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Top 10 Fantasy Debuts of 2017

A warm welcome to Dan from dansbookblog.com . You can also subscribe to his newsletter. I look forward to reading these books once I finish with Camp NaNoWriMo at the end of July.

Top 10 Fantasy Debuts of 2017

Kings of the Wyld – Nicholas Eames

Kings of the Wyld hit the ground running with book bloggers and reviewers everywhere loving the characters, the story, and the action. Oh, there’s a fair bit of blood as well, not bad.

Kings of the Wyld tells the story of Clay Cooper, a mercenary whose band were once the bloodiest of the bloody. They’re now retired. But one of the band needs urgent help and it’s here that band must get back together for one final mission.

Kings of the Wyld won Reddit/Fantasy award for best debut novel and was shortlisted for the David Gemmell Morningstar Award. A great start for an author whose name is now known.

The Court of Broken Knives – Anna Smith Spark

The Court of Broken Knives was everywhere when it was first released. Every fantasy bookblogger I follow was talking about it.

The Court of Broken Knives has been described as “well-paced and complex” and it really is.

Smith Spark has a unique way of interweaving complex characters in a simple world, one of death and grit.

The Court of Broken Knives is a fine fantasy debut and I don’t think we’ve heard the last of Anna Smith-Spark

Senlin Ascends – Josiah Bancroft

I’m counting Senlin Ascends as a debut even though it was self-published prior to 2017. Why, you ask? Well because it exploded when it was traditionally published. Senlin Ascends tells the story of Thomas Senlin, a headteacher of a small school in a small coastal town. He takes his new bride to the glorious Tower of Babel for their honeymoon, but what he finds isn’t full of glory. His bride goes missing and it’s left to him to traverse the treacherous Tower.

Senlin Ascends was hyped so much that I just had to get myself a copy. One of my favourite authors, Mark Lawrence, is a big lover of Bancroft’s debut and he let everyone know about it. I wasn’t so sure, I couldn’t get my head around what the novel was. Was it fantasy? Steampunk? Tragedy? Hell, it was probably all 3, and more! You can check out my review here.

What was clear however, was that people LOVED Senlin Ascends. It received rave reviews and paved the way for – what I suspect will be – a fantastic set of books by Mr Bancroft.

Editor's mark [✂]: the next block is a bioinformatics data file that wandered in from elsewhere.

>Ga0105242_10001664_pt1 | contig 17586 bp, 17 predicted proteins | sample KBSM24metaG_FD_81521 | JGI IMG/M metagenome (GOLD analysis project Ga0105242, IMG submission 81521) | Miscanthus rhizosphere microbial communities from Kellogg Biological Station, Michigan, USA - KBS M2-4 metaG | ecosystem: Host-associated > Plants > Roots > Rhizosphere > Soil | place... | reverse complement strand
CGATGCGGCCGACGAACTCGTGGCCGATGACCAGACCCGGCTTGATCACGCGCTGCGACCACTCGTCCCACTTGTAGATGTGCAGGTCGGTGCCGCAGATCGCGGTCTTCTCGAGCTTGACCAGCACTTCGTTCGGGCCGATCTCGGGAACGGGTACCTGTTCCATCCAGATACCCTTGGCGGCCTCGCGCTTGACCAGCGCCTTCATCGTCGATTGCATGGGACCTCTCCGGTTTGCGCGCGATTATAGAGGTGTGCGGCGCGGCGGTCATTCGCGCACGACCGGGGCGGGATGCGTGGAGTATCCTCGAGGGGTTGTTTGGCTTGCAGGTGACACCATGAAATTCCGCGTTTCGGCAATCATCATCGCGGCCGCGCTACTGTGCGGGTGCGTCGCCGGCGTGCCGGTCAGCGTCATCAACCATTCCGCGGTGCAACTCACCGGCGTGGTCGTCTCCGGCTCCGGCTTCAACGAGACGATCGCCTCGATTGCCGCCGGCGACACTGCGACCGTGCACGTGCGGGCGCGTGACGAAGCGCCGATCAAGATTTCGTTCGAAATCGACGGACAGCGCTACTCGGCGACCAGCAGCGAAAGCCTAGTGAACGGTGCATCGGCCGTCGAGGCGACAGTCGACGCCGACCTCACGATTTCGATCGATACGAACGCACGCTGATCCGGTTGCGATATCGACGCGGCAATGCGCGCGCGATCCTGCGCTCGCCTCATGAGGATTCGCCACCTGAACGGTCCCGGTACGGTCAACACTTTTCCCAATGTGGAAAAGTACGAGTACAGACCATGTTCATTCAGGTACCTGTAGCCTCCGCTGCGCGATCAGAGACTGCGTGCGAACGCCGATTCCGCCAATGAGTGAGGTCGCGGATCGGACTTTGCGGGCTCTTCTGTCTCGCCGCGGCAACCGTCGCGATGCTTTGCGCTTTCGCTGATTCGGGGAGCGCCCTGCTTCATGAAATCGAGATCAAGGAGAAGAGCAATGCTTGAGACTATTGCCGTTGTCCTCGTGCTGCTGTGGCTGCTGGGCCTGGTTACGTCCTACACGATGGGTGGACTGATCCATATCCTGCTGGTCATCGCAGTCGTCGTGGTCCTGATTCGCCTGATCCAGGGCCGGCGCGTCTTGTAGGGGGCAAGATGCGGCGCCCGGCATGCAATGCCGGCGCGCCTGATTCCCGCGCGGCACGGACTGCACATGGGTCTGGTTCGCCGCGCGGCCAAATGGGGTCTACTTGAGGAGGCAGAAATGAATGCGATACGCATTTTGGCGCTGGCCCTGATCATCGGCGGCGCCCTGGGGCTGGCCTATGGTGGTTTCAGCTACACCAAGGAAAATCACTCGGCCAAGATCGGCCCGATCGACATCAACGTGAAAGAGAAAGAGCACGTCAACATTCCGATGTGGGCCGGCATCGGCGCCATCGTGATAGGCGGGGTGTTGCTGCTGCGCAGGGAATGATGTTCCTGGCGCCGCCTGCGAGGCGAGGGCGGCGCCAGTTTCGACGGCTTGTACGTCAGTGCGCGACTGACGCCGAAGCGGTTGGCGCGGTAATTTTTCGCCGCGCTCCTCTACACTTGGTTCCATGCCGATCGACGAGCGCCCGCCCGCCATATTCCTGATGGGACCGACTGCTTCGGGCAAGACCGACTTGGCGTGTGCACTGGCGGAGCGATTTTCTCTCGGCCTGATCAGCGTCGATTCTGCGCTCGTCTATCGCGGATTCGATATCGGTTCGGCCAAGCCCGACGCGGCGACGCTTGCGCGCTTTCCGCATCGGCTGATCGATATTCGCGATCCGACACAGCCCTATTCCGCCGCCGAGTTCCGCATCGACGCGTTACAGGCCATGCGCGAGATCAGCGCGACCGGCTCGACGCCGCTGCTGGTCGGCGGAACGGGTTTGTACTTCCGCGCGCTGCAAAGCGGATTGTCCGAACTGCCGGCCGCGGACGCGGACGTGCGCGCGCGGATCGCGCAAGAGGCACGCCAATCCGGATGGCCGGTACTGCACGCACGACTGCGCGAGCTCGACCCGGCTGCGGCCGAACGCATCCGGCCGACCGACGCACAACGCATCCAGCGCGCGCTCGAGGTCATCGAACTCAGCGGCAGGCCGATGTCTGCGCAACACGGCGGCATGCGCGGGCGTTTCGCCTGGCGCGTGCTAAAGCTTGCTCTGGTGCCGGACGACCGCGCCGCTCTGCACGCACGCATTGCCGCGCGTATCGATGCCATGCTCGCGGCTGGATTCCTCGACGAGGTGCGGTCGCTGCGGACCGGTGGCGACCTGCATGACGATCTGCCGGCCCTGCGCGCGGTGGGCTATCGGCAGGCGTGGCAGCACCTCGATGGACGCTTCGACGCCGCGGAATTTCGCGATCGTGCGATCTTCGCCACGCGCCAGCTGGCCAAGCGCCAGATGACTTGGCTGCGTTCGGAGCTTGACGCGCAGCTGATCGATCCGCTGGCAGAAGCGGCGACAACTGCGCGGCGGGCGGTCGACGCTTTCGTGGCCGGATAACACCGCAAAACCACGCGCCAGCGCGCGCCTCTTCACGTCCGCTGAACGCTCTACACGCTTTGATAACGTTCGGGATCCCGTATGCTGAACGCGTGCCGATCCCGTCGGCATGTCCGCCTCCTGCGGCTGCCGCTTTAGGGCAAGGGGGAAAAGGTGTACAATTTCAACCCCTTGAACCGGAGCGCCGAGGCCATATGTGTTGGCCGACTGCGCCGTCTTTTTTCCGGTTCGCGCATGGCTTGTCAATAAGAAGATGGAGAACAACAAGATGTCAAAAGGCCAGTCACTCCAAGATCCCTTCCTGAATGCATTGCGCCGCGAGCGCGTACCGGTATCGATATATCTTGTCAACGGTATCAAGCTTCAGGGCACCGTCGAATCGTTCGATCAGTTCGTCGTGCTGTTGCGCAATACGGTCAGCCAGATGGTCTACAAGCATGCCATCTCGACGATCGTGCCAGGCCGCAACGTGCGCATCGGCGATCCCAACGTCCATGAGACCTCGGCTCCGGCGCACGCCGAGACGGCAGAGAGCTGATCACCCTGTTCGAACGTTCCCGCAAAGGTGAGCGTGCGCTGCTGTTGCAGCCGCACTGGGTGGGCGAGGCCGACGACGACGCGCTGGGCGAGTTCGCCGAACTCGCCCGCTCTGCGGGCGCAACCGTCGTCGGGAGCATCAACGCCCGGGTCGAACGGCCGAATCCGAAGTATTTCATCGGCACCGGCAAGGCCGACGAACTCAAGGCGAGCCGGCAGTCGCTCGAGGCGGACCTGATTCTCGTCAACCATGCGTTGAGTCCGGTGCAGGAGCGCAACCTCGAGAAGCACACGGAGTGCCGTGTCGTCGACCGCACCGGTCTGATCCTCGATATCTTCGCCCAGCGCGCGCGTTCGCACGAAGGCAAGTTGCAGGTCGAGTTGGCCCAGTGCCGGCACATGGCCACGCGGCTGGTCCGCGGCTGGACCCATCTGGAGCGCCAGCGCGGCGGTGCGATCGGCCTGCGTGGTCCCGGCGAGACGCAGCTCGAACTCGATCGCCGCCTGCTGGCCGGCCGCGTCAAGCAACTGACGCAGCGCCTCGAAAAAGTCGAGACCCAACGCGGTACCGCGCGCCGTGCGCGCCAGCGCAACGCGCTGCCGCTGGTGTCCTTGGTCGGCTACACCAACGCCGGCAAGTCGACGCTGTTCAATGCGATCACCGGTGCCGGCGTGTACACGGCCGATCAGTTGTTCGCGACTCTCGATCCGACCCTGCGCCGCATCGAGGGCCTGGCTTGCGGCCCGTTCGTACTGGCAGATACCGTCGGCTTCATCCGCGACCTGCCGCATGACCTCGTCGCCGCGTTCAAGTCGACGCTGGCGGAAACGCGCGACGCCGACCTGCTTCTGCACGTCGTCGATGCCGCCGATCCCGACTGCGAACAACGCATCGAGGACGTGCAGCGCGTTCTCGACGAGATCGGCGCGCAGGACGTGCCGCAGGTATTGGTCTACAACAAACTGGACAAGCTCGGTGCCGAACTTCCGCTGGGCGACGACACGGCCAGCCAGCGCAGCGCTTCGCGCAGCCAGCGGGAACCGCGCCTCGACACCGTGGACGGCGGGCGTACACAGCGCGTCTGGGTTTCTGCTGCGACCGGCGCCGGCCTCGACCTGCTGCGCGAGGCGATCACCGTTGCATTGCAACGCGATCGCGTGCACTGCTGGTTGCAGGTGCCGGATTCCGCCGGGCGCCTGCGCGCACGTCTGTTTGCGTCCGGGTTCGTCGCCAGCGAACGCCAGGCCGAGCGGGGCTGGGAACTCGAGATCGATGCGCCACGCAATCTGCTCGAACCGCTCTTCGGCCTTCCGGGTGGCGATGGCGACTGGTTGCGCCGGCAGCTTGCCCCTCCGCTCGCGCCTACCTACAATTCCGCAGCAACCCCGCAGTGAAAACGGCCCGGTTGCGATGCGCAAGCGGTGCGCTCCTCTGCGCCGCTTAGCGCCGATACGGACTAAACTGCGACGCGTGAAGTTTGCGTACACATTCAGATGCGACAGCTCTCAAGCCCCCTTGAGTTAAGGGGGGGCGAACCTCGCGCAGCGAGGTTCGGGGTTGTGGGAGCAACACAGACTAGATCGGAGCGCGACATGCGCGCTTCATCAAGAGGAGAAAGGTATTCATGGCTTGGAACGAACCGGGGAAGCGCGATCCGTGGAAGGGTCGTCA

Blackwing – Ed McDonald

This is actually next up on my TBR pile and I can’t wait to sink my teeth into it. I won’t at any more, but just read the blurb and convince it isn’t something you’d rip off the shelves at first sight!

The republic faces annihilation, despite the vigilance of Galharrow’s Blackwings. When a raven tattoo rips itself from his arm to deliver a desperate message, Galharrow and a mysterious noblewoman must investigate a long dead sorcerer’s legacy. But there is a conspiracy within the citadel: traitors, flesh-eaters and the ghosts of the wastelands seek to destroy them, but if they cannot solve the ancient wizard’s paradox, the Deep Kings will walk the earth again, and all will be lost.

The war with the Eastern Empire ended in stalemate some eighty years ago, thanks to Nall’s ‘Engine’, a wizard-crafted weapon so powerful even the Deep Kings feared it. The strike of the Engine created the Misery – a wasteland full of ghosts and corrupted magic that now forms a No Mans Land along the frontier. But when Galharrow investigates a frontier fortress, he discovers complacency bordering on treason: then the walls are stormed, and the Engine fails to launch. Galharrow only escapes because of the preternatural magical power of the noblewoman he was supposed to be protecting. Together, they race to the capital to unmask the traitors and restore the republic’s defences. Far across the Misery a vast army is on the move, as the Empire prepares to call the republic’s bluff